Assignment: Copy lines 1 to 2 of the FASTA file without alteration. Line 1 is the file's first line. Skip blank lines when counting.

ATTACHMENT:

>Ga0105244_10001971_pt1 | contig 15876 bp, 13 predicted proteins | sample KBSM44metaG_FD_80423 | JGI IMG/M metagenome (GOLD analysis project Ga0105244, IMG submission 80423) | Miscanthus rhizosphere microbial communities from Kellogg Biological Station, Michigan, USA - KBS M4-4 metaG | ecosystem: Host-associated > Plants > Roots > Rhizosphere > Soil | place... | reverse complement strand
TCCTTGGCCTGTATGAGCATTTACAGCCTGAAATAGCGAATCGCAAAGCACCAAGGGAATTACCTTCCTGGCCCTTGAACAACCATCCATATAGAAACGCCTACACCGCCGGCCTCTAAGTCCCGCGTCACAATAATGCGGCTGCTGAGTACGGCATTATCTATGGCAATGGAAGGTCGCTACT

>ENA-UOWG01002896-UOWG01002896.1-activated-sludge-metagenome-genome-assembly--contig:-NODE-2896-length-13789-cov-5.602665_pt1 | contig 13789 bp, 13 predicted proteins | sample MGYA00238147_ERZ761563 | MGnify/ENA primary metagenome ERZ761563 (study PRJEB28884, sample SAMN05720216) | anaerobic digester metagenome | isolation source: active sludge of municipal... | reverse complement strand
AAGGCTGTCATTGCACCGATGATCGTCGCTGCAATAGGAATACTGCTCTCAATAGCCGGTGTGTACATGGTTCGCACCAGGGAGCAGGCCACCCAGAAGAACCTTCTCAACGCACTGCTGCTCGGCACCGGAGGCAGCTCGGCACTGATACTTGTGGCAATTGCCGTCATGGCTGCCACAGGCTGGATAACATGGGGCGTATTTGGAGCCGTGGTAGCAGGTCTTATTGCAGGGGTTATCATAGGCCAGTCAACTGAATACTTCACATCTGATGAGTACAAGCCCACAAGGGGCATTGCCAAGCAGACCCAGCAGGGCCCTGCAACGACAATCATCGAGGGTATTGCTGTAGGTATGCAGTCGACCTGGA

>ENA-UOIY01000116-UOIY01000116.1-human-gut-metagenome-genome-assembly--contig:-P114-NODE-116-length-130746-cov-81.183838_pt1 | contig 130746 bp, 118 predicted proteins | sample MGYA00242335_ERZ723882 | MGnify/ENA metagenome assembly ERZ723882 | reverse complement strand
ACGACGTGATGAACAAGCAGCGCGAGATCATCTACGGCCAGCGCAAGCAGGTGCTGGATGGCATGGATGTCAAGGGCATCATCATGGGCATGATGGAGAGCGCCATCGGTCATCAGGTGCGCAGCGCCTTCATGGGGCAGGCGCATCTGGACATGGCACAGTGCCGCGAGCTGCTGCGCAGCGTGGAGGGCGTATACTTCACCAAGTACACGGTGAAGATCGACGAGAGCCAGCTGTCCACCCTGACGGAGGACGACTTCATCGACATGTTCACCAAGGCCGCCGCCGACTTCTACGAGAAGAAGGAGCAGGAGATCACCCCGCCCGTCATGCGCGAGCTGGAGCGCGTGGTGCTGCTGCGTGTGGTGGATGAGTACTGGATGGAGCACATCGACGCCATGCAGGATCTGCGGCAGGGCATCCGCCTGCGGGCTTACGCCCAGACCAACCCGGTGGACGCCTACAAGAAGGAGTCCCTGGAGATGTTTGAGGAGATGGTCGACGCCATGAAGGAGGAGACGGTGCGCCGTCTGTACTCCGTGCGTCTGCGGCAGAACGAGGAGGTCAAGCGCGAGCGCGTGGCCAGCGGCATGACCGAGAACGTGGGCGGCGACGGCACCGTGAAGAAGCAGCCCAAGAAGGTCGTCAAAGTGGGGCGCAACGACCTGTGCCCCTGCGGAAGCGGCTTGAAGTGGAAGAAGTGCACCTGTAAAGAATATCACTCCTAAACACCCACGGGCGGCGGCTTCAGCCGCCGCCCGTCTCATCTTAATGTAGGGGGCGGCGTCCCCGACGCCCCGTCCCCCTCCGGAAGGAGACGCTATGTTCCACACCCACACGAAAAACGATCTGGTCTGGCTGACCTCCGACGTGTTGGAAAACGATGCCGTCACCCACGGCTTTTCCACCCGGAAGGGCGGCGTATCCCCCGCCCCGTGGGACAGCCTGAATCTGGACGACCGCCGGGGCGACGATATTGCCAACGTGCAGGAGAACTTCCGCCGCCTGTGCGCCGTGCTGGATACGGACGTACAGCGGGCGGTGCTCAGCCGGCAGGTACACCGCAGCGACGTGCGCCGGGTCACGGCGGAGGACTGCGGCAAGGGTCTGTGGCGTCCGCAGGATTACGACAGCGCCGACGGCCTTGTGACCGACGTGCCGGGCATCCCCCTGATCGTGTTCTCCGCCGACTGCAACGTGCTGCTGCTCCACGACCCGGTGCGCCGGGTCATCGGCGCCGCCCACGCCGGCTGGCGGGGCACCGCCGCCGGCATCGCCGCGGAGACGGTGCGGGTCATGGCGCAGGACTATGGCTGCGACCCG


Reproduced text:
>Ga0105244_10001971_pt1 | contig 15876 bp, 13 predicted proteins | sample KBSM44metaG_FD_80423 | JGI IMG/M metagenome (GOLD analysis project Ga0105244, IMG submission 80423) | Miscanthus rhizosphere microbial communities from Kellogg Biological Station, Michigan, USA - KBS M4-4 metaG | ecosystem: Host-associated > Plants > Roots > Rhizosphere > Soil | place... | reverse complement strand
TCCTTGGCCTGTATGAGCATTTACAGCCTGAAATAGCGAATCGCAAAGCACCAAGGGAATTACCTTCCTGGCCCTTGAACAACCATCCATATAGAAACGCCTACACCGCCGGCCTCTAAGTCCCGCGTCACAATAATGCGGCTGCTGAGTACGGCATTATCTATGGCAATGGAAGGTCGCTACT